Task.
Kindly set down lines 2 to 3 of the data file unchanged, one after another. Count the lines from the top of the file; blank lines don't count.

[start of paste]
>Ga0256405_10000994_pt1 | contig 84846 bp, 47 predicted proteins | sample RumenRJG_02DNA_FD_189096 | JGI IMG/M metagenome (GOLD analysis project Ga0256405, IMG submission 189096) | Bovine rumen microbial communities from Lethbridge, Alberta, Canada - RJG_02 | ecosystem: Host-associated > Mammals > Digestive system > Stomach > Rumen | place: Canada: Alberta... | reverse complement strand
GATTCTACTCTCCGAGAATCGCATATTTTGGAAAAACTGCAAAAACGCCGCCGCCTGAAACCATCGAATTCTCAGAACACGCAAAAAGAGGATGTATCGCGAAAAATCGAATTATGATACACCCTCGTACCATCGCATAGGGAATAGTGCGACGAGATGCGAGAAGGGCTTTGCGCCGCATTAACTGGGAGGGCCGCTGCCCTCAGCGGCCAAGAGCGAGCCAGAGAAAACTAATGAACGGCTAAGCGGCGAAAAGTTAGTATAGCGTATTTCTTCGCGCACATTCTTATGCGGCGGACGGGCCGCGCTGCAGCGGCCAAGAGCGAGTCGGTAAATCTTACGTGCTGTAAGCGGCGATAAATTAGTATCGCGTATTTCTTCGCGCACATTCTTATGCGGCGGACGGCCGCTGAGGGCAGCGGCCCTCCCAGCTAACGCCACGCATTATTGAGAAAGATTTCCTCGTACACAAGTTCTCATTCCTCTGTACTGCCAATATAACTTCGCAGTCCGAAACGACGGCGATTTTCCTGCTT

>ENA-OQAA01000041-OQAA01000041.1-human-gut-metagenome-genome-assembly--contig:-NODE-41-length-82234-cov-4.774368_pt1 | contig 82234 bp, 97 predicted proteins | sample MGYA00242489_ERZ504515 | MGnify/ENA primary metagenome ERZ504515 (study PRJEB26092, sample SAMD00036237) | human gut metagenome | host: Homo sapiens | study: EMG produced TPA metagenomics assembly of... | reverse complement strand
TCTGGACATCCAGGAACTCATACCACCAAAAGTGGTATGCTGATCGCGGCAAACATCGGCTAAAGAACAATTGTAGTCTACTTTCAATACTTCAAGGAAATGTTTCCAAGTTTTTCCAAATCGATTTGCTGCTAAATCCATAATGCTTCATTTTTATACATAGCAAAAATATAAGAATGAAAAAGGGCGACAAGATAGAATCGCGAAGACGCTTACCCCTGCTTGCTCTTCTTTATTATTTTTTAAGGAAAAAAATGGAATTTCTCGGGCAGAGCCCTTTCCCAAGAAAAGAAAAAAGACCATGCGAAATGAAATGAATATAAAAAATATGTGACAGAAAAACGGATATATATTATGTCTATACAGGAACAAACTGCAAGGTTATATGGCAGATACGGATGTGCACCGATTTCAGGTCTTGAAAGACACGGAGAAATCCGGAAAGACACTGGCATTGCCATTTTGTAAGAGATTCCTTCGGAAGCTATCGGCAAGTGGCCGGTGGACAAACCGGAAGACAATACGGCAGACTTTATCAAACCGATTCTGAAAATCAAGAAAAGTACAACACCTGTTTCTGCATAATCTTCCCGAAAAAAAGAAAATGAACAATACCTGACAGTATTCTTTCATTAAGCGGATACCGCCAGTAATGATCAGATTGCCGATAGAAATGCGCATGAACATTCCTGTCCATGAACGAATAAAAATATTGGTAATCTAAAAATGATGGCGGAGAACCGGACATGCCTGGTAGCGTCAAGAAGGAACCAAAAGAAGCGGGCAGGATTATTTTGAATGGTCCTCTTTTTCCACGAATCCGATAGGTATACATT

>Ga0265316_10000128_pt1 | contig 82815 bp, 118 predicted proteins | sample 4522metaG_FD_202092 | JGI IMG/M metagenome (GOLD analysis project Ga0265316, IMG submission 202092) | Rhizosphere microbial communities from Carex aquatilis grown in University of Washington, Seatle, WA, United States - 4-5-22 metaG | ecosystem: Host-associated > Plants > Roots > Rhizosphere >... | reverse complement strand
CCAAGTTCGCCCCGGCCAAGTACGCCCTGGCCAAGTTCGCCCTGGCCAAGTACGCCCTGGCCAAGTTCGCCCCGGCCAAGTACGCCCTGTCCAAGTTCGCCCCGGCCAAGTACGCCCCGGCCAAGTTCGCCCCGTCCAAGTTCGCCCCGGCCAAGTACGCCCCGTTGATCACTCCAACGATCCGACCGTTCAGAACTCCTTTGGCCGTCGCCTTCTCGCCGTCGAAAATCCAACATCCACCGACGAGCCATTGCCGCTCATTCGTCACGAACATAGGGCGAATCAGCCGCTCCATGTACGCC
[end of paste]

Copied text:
GATTCTACTCTCCGAGAATCGCATATTTTGGAAAAACTGCAAAAACGCCGCCGCCTGAAACCATCGAATTCTCAGAACACGCAAAAAGAGGATGTATCGCGAAAAATCGAATTATGATACACCCTCGTACCATCGCATAGGGAATAGTGCGACGAGATGCGAGAAGGGCTTTGCGCCGCATTAACTGGGAGGGCCGCTGCCCTCAGCGGCCAAGAGCGAGCCAGAGAAAACTAATGAACGGCTAAGCGGCGAAAAGTTAGTATAGCGTATTTCTTCGCGCACATTCTTATGCGGCGGACGGGCCGCGCTGCAGCGGCCAAGAGCGAGTCGGTAAATCTTACGTGCTGTAAGCGGCGATAAATTAGTATCGCGTATTTCTTCGCGCACATTCTTATGCGGCGGACGGCCGCTGAGGGCAGCGGCCCTCCCAGCTAACGCCACGCATTATTGAGAAAGATTTCCTCGTACACAAGTTCTCATTCCTCTGTACTGCCAATATAACTTCGCAGTCCGAAACGACGGCGATTTTCCTGCTT

>ENA-OQAA01000041-OQAA01000041.1-human-gut-metagenome-genome-assembly--contig:-NODE-41-length-82234-cov-4.774368_pt1 | contig 82234 bp, 97 predicted proteins | sample MGYA00242489_ERZ504515 | MGnify/ENA primary metagenome ERZ504515 (study PRJEB26092, sample SAMD00036237) | human gut metagenome | host: Homo sapiens | study: EMG produced TPA metagenomics assembly of... | reverse complement strand